Between the crisp choux, creamy filling, and rich glaze, these sweet treats will disappear in a flash.
Why It Works
- Poking holes in the baked éclairs allows steam to escape and creates openings for easy filling.
- Returning éclairs to a turned-off oven after they’ve baked helps keep them crisp.
- Coating the éclairs with cooking spray allows for even expansion in the oven, ensuring minimal splits and cracks.
- A small amount of corn syrup makes for a shiny, smooth glaze.
- Yield:Makes twenty-four 4 1/2-inch éclairs
- Active time: 1 hour
- Total time:3 hours
- For the Éclairs:
- One recipe Choux Pastry (made with a combination of milk and water, and the optional sugar), transferred to a pastry bag fitted with a 1/2-inch French star tip (see note)
- One recipe vanilla pastry cream, transferred to a pastry bag fitted with a 1/4-inch plain round tip
- Nonstick cooking spray, for coating éclairs
- For the Glaze:
- 4 ounces dark chocolate, about 70%, chopped (3/4 cup; 115g)
- 2 ounces (4 tablespoons; 60g) unsalted butter, cut into 1/2-inch cubes
- 1/2 ounce (1 tablespoon; 15g) light corn syrup
- 1/8 teaspoon Diamond Crystal kosher salt; for table salt, use half as much by volume
To Make the Éclair Shells: Adjust oven rack to middle position and preheat to 350°F (177°C). To prepare a template for your éclairs, take one sheet of parchment paper and, using a ruler as a guide and a Sharpie for easily visible lines, draw twelve 4 1/2-inch long lines that are 2 inches apart. Flip paper upside down and set it on an aluminum half-sheet tray. Repeat with a second piece of parchment paper and sheet tray.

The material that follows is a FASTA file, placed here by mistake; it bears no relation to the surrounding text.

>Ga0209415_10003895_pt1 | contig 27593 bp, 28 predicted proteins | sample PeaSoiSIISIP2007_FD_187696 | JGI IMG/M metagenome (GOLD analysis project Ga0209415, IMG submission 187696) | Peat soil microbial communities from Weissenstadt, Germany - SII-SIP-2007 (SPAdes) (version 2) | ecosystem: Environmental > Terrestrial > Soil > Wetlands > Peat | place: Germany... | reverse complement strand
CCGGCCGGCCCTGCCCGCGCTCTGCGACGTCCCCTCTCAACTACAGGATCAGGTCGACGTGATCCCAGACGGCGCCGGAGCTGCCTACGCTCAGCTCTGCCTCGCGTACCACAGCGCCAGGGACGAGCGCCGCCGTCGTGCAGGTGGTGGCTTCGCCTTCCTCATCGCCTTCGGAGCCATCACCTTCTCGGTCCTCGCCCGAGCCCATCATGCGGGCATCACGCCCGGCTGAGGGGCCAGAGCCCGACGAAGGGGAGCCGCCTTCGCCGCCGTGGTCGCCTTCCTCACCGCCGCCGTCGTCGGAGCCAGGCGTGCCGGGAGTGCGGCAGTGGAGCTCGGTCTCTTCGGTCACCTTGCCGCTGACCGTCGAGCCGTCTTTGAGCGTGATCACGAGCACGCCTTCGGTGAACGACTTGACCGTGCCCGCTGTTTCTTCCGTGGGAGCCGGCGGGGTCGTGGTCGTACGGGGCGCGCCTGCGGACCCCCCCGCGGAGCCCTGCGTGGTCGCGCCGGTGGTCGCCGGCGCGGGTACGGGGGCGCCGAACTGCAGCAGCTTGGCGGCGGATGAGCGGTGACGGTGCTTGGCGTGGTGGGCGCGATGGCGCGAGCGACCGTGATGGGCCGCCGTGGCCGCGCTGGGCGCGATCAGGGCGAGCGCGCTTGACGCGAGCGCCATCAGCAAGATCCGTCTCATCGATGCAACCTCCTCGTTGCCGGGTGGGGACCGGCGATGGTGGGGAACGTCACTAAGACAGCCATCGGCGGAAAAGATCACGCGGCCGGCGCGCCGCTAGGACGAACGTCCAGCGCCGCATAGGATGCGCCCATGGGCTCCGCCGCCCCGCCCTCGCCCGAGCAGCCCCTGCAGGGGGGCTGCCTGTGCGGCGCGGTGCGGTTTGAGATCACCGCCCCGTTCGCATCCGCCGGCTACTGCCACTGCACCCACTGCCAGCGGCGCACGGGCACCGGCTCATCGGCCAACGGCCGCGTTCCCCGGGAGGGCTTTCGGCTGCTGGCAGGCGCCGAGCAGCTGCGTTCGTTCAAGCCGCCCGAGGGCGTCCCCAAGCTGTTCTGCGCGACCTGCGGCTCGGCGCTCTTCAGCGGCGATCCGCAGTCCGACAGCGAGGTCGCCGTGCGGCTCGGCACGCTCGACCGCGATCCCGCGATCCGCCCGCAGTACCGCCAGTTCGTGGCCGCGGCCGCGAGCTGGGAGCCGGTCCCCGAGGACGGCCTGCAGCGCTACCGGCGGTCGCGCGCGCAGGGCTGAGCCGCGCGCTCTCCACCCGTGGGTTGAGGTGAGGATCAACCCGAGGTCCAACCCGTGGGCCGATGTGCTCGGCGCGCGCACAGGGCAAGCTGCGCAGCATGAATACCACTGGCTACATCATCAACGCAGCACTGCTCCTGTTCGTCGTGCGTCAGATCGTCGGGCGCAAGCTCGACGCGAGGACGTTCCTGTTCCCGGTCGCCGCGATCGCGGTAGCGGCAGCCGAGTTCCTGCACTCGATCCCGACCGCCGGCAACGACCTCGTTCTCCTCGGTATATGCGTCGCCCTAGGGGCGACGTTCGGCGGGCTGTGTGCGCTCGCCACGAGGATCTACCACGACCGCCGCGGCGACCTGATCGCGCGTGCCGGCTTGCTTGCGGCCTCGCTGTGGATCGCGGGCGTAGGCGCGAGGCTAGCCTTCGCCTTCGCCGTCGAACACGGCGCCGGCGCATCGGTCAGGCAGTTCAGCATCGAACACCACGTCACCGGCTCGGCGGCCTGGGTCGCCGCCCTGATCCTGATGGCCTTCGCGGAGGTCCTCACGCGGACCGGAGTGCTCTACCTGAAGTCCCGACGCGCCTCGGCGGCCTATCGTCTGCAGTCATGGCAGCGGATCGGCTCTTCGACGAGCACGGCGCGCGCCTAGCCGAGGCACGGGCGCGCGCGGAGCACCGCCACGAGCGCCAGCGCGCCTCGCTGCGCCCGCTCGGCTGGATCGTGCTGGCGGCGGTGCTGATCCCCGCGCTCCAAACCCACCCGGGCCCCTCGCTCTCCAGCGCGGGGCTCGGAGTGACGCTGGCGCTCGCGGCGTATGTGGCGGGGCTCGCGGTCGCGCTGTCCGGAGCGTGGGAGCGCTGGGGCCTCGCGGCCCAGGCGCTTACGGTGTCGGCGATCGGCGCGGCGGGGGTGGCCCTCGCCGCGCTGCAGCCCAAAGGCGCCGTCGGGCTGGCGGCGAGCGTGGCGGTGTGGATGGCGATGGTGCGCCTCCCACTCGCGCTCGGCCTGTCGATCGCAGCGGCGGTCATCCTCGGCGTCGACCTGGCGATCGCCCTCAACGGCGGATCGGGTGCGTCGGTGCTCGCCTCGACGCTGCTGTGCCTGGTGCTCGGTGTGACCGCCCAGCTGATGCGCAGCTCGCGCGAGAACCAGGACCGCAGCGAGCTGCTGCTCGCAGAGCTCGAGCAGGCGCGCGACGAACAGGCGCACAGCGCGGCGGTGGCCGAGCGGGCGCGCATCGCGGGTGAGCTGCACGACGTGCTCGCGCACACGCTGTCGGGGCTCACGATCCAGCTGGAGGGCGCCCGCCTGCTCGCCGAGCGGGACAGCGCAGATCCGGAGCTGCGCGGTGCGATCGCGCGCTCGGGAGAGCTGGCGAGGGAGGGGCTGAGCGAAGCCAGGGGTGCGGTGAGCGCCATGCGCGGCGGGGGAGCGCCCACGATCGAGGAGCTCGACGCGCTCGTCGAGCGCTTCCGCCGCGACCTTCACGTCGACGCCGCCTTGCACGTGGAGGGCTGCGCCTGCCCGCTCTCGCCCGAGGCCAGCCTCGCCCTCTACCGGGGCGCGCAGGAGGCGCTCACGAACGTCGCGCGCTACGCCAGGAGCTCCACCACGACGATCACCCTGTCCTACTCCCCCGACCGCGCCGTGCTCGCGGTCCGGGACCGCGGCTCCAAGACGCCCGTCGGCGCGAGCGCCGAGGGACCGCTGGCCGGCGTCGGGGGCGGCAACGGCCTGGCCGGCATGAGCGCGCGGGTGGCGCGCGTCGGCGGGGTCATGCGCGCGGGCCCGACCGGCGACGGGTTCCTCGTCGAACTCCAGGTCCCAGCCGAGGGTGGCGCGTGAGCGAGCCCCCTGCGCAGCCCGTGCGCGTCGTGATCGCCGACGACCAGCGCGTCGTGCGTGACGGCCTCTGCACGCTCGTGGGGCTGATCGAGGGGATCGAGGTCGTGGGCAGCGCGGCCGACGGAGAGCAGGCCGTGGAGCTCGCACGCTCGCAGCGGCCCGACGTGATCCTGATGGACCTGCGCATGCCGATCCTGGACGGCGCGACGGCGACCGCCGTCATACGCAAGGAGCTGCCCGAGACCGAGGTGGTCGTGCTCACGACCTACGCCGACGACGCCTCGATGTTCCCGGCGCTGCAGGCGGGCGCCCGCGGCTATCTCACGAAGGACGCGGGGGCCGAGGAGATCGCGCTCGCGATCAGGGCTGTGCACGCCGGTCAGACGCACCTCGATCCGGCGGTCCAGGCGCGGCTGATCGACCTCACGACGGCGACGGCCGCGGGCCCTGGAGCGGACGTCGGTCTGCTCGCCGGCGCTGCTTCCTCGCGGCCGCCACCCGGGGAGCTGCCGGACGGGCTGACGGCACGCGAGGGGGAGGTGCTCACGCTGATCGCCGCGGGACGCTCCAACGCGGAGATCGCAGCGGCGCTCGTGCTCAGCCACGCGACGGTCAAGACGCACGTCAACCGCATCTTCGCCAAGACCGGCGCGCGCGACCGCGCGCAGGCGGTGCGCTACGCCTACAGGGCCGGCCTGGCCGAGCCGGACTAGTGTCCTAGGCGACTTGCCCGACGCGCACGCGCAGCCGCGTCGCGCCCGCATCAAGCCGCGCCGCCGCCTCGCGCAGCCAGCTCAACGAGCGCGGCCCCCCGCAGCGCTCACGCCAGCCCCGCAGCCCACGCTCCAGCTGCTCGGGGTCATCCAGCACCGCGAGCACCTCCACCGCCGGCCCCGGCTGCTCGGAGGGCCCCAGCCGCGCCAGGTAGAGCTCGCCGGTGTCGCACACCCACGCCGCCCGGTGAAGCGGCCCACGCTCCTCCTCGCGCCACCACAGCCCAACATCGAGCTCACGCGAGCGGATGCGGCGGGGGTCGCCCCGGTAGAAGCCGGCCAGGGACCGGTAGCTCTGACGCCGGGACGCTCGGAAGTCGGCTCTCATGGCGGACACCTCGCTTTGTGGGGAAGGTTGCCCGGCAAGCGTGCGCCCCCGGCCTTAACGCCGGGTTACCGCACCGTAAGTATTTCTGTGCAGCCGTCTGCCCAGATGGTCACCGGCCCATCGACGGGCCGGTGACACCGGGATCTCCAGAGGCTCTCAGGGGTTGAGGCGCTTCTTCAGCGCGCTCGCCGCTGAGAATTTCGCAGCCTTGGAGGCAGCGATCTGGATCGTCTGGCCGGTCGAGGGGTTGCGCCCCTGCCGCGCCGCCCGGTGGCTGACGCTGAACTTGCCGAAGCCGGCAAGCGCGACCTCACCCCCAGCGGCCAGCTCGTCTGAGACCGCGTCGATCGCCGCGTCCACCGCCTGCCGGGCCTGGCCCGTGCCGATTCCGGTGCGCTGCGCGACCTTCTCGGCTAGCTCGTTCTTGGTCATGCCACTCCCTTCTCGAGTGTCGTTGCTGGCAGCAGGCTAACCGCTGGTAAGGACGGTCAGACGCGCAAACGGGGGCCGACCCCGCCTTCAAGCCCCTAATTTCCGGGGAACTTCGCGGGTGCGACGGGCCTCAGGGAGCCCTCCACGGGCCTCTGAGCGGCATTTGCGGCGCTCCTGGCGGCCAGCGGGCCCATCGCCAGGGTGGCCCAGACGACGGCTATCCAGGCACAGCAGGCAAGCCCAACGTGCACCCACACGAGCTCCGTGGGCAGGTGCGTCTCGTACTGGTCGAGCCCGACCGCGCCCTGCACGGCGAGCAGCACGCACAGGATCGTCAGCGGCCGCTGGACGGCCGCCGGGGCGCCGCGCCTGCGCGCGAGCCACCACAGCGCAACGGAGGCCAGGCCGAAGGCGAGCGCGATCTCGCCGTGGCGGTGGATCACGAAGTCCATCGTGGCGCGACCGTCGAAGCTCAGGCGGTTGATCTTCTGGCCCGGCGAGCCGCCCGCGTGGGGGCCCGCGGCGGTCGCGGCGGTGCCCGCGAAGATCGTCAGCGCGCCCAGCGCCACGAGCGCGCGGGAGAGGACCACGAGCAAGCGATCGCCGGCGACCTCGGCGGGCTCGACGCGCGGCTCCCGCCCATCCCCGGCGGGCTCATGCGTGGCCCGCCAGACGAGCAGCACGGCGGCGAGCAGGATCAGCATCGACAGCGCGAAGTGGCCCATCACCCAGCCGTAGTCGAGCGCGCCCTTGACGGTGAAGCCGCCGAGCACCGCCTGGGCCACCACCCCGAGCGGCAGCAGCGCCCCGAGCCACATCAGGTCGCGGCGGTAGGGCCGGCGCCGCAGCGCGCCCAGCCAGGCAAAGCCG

Pipe a small amount of choux paste under each corner of parchment paper (the dough acts as a glue and keeps the paper in place as you pipe).
Pipe the first tray of éclair shells: Holding the bag at a 45° angle, lightly drag the tip along the surface of the paper and apply steady downward pressure, while slowly piping a 1-inch wide line of choux following a single line on the template. To stop piping, cease applying pressure and move the pastry tip up and over toward the opposite end of the éclair before completely lifting away. Continue to pipe until tray is full. To smooth out the surface of any uneven éclairs, dip a finger into cold water and gently pat down any bumps. Coat éclairs evenly with cooking spray.
Bake first tray until éclair shells are puffed, golden brown, and hollow feeling, about 30 minutes. While first tray of éclair shells are baking, repeat Step 3 for the second tray of éclair shells. As soon as first tray are fully baked, remove from oven and set second tray in oven to bake.
Working quickly while first tray of éclairs are still hot, make two 1/4-inch holes on the underside of each éclair (one near each end) by gently inserting the tip of a paring knife and rotating in a circular motion, then return to tray.
As soon as second tray of éclairs are baked, repeat Step 5. Return both trays to the turned-off but still warm oven with the door partially open for 30 minutes.
To Fill the Éclairs: Working one éclair at a time, insert tip of pastry cream–filled bag into a hole in each éclair shell and begin piping with steady pressure until filled (pastry cream will start to overflow the hole). Repeat with other hole. Wipe away any excess pastry cream. Repeat until all éclairs are filled.
To Make the Glaze: Combine chocolate, butter, corn syrup, and salt in a wide, shallow microwave-safe bowl. Microwave in 15 second increments, stirring after each increment, until chocolate is melted and mixture is completely smooth, about 1 minute in total.
Working one at a time, hold each éclair upside down and carefully dip the top in the glaze, then return to tray. Repeat with remaining éclairs. Allow glaze to set, about 30 minutes. Serve immediately.